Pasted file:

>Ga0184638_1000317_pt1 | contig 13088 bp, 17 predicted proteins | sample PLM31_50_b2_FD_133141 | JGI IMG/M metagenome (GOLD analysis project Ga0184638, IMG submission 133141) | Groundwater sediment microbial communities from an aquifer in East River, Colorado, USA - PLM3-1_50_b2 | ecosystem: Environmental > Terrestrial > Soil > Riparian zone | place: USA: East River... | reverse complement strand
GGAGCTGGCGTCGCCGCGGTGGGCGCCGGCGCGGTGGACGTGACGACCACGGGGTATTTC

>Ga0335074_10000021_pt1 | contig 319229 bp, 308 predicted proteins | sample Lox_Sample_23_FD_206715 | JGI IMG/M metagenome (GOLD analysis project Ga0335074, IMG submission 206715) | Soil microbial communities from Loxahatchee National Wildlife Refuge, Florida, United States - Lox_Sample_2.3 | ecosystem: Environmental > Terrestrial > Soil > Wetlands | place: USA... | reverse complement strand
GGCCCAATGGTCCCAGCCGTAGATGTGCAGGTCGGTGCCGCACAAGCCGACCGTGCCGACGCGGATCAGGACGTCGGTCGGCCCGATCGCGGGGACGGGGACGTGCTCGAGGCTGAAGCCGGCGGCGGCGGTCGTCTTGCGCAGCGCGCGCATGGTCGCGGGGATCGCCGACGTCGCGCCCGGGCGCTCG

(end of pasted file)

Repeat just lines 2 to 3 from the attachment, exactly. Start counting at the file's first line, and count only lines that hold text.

GGAGCTGGCGTCGCCGCGGTGGGCGCCGGCGCGGTGGACGTGACGACCACGGGGTATTTC

>Ga0335074_10000021_pt1 | contig 319229 bp, 308 predicted proteins | sample Lox_Sample_23_FD_206715 | JGI IMG/M metagenome (GOLD analysis project Ga0335074, IMG submission 206715) | Soil microbial communities from Loxahatchee National Wildlife Refuge, Florida, United States - Lox_Sample_2.3 | ecosystem: Environmental > Terrestrial > Soil > Wetlands | place: USA... | reverse complement strand